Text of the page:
31. Omland LH, Weis N, Skinhoj P, Laursen A, Christensen PB, Nielsen HI, et al. Impact of hepatitis B virus co-infection on response to highly active antiretroviral treatment and outcome in HIV-infected individuals: a nationwide cohort study. HIV Med. 2008;9:300–6. doi: 10.1111/j.1468-1293.2008.00564.x 18400077

32. Rockstroh JK. Influence of viral hepatitis on HIV infection. J Hepatol. 2006;44(1 Suppl):S25–7.

33. Tohme RA, Holmberg SD. Is sexual contact a major mode of hepatitis C virus transmission? Hepatology. 2010;52:1497–505. doi: 10.1002/hep.23808 20635398

34. McFaul K, Maghlaoui A, Nzuruba M, Farnworth S, Foxton M, Anderson M, et al. Acute hepatitis C infection in HIV-negative men who have sex with men. J Viral Hepat. 2015;22:535–8. doi: 10.1111/jvh.12366 25412826

35. Tengan FM, Ibrahim KY, Dantas BP, Manchiero C, Magri MC, Bernardo WM. Seroprevalence of hepatitis C virus among people living with HIV/AIDS in Latin America and the Caribbean: a systematic review. BMC Infect Dis. 2016;16:663. doi: 10.1186/s12879-016-1988-y 27829381

36. Fainboim H, Gonzalez J, Fassio E, Martinez A, Otegui L, Eposto M, et al. Prevalence of hepatitis viruses in an anti-human immunodeficiency virus-positive population from Argentina. A multicentre study. J Viral Hepat. 1999;6:53–7.

37. Ibarra V H. Cambios en la epidemiología de las hepatitis virales en Chile y consideraciones en estrategias de prevención. Rev Med Chile. 2007;135:229–39. doi: 10.4067/s0034-98872007000200013

38. Soza A, Lopez-Lastra M. Hepatitis C in Chile: burden of the disease. Rev Med Chile. 2006;134(6):777–88. doi: 10.4067/s0034-98872006000600016 17130955

39. Kang W, Tong HI, Sun Y, Lu Y. Hepatitis C virus infection in patients with HIV-1: epidemiology, natural history and management. Expert Rev Gastroenterol Hepatol. 2014;8:247–66. doi: 10.1586/17474124.2014.876357 24450362

40. Portocarrero Nunez JA, Gonzalez-Garcia J, Berenguer J, Gallego MJV, Loyarte JAI, Metola L, et al. Impact of co-infection by hepatitis C virus on immunological and virological response to antiretroviral therapy in HIV-positive patients. Medicine. 2018;97(38):e12238. doi: 10.1097/MD.0000000000012238 30235668

41. Weis N, Lindhardt BO, Kronborg G, Hansen AB, Laursen AL, Christensen PB, et al. Impact of hepatitis C virus coinfection on response to highly active antiretroviral therapy and outcome in HIV-infected individuals: a nationwide cohort study. Clin Infect Dis. 2006;42:1481–7. doi: 10.1086/503569 16619163

42. Cortés CP, Lizana D, Northland R, Wolff R. M. Evolución de mortalidad, abandono, traslado y retención a corto, mediano y largo plazo en pacientes con infección por VIH: Fundación Arriarán 1990–2015. Rev Med Chile. 2018;146:290–9. doi: 10.4067/s0034-98872018000300290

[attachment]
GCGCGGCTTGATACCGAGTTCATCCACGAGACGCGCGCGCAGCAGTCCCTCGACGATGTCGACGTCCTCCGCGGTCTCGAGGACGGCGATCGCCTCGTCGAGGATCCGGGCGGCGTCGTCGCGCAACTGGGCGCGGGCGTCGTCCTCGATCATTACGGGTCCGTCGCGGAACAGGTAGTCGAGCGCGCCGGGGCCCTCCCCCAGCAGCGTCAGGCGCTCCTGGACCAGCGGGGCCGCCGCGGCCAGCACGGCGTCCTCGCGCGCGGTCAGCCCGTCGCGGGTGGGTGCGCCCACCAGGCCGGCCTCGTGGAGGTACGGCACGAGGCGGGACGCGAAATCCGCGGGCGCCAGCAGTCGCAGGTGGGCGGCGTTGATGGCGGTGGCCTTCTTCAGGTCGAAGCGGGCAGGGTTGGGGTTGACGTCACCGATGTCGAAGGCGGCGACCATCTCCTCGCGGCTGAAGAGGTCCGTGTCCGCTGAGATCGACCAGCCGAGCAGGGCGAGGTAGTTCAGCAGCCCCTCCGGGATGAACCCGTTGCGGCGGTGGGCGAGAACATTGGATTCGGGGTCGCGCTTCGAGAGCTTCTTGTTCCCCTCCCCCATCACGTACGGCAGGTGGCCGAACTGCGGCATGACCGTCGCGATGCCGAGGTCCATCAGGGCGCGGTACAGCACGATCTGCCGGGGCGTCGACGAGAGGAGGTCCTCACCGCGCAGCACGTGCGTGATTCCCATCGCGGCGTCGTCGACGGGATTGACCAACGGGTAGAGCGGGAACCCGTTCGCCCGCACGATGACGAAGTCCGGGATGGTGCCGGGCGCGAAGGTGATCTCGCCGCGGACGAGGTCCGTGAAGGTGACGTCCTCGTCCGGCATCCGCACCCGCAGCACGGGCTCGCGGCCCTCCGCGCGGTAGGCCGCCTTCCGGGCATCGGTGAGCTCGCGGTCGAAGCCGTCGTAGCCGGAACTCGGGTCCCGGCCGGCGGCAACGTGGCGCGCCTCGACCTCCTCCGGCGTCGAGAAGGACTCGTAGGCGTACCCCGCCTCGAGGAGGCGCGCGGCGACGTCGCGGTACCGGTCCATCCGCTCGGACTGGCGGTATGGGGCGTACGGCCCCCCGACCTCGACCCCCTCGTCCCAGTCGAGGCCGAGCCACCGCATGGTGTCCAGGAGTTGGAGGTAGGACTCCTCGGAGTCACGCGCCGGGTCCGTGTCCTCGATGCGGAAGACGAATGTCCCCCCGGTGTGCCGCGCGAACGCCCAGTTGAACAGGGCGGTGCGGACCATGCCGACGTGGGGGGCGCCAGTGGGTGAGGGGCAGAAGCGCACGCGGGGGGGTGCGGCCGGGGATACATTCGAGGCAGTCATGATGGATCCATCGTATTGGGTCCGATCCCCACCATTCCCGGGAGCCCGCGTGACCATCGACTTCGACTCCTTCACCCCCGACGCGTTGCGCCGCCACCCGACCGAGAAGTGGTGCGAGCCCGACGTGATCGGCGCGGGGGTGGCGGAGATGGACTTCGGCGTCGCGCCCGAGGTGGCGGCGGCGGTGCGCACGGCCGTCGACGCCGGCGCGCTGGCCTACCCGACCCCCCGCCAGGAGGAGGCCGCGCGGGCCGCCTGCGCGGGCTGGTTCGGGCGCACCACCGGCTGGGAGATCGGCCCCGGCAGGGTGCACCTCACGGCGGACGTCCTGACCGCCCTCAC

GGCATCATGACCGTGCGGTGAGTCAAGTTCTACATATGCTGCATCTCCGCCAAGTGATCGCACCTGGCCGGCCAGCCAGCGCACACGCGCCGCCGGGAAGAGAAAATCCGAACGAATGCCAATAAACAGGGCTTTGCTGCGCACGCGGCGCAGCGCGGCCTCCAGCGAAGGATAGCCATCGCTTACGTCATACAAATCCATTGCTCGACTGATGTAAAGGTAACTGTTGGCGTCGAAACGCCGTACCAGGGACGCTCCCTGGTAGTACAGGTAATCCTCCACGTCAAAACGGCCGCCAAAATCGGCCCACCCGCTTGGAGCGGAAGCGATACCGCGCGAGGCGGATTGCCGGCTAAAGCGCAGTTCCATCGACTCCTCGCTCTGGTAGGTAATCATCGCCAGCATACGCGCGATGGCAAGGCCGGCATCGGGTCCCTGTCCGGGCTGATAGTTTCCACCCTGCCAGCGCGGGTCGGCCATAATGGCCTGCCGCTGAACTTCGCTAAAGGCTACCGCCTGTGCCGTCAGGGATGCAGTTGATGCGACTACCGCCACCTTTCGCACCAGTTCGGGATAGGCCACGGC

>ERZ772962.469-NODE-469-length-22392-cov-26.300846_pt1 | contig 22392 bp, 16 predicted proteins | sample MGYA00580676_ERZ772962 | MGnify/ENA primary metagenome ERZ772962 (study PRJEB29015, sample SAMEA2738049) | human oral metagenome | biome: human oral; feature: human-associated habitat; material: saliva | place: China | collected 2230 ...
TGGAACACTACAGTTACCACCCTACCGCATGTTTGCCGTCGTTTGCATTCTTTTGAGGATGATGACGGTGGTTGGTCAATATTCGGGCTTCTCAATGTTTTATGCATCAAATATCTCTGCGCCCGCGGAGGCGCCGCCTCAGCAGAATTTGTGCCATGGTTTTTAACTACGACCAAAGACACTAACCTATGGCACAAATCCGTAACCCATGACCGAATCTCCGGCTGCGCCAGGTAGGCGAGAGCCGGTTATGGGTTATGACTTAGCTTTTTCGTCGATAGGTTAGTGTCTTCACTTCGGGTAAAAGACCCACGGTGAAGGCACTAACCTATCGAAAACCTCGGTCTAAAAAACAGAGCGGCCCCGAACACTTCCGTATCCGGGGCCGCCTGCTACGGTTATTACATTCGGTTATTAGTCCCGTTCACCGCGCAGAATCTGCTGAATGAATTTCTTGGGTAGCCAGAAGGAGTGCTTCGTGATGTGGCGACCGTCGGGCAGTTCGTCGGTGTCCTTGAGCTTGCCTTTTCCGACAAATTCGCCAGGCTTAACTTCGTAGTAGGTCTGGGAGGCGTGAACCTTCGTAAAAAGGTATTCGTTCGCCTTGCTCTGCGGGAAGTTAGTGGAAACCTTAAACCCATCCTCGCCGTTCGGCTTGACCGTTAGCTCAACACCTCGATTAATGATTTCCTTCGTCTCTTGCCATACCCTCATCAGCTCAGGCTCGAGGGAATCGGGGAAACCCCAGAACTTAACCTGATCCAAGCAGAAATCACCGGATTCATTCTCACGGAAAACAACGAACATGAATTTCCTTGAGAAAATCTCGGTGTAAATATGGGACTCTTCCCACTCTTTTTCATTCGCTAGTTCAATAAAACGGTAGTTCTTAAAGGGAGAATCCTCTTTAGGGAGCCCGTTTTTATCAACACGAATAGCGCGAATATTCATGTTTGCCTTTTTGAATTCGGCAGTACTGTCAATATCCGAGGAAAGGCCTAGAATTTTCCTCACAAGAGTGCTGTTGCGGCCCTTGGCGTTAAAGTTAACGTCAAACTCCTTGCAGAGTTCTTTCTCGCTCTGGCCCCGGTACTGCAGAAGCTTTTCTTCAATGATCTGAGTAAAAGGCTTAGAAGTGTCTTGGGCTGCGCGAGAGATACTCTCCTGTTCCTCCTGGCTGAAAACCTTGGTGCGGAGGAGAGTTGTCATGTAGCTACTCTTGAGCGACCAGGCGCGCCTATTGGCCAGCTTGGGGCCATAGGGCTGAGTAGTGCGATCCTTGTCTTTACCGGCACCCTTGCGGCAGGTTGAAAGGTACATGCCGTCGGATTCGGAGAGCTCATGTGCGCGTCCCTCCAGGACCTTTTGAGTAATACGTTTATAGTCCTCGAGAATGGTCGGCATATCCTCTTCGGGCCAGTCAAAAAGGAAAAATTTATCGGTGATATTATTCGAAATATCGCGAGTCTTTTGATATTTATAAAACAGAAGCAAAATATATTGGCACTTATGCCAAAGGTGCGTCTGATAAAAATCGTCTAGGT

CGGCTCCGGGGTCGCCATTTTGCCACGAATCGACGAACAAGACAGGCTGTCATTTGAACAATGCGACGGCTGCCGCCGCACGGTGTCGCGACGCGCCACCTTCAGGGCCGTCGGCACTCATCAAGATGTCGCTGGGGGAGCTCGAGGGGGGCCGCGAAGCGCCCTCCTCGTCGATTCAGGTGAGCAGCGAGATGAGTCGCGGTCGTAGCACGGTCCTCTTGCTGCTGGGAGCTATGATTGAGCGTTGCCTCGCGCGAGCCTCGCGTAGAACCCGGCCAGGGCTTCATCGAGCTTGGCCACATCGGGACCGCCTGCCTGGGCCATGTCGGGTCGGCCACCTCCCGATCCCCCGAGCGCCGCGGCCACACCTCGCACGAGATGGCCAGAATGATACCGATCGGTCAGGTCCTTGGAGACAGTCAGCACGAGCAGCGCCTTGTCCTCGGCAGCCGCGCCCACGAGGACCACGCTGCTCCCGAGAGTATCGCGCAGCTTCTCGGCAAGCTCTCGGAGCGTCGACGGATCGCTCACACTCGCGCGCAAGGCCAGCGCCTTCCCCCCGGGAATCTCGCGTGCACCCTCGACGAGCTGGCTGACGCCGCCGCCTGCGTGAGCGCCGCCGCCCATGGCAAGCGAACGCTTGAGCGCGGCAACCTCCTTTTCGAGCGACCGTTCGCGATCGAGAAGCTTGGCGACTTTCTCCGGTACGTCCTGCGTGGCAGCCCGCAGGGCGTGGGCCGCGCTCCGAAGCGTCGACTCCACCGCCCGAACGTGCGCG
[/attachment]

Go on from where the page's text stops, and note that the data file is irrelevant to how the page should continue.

43. World Health Organization. Hepatitis B. Geneva, Switzerland: World Health Organization; 2002. Available from: https://apps.who.int/iris/handle/10665/67746

44. From the Centers for Disease Control and Prevention. 1993 revised classification system for HIV infection and expanded surveillance case definition for AIDS among adolescents and adults. JAMA. 1993;269:729–30. 8093740

45. Caceres-Burton K. Report: Epidemiological situation of sexually transmitted infections in Chile, 2017. Rev Chilena Infectol. 2019;36:221–33. doi: 10.4067/S0716-10182019000200221 31344158

46. Ministerio de Salud de Chile, Organización Panamericana de la Salud. Vigilancia y Monitoreo de las Hepatitis Virales B y C, exploración y análisis de datos, 1st Ed. Santiago: Organizacion Panamericana de la Salud, Ministerio de Salud: 2015.

47. Sampaio AS, Alencar LCA, Moura PMMF, Correia JB, Barreto SB, Castelo A. Prevalencia de la co-infección con hepatitis B y C en pacientes HIV positivos y factores de riesgo asociados. Actualizaciones en SIDA. 2009;17:12–7.

48. Ott JJ, Stevens GA, Groeger J, Wiersma ST. Global epidemiology of hepatitis B virus infection: New estimates of age-specific HBsAg seroprevalence and endemicity. Vaccine. 2012;30:2212–9. doi: 10.1016/j.vaccine.2011.12.116 22273662

49. Vargas JI, Jensen D, Sarmiento V, Peirano F, Acuna P, Fuster F, et al. Presence of anti-HBc is associated to high rates of HBV resolved infection and low threshold for Occult HBV Infection in HIV patients with negative HBsAg in Chile. J Med Virol. 2016;88:639–46. doi: 10.1002/jmv.24384 26381185

50. Liang SH, Chen TJ, Lee SS, Tseng FC, Huang CK, Lai CH, et al. Risk factors of isolated antibody against core antigen of hepatitis B virus: association with HIV infection and age but not hepatitis C virus infection. J Acquir Immune Defic Syndr. 2010;54:122–8. doi: 10.1097/QAI.0b013e3181daafd5 20386111

51. Witt MD, Lewis RJ, Rieg G, Seaberg EC, Rinaldo CR, Thio CL. Predictors of the isolated hepatitis B core antibody pattern in HIV-infected and -uninfected men in the multicenter AIDS cohort study. Clin Infect Dis. 2013;56:606–12. doi: 10.1093/cid/cis908 23090927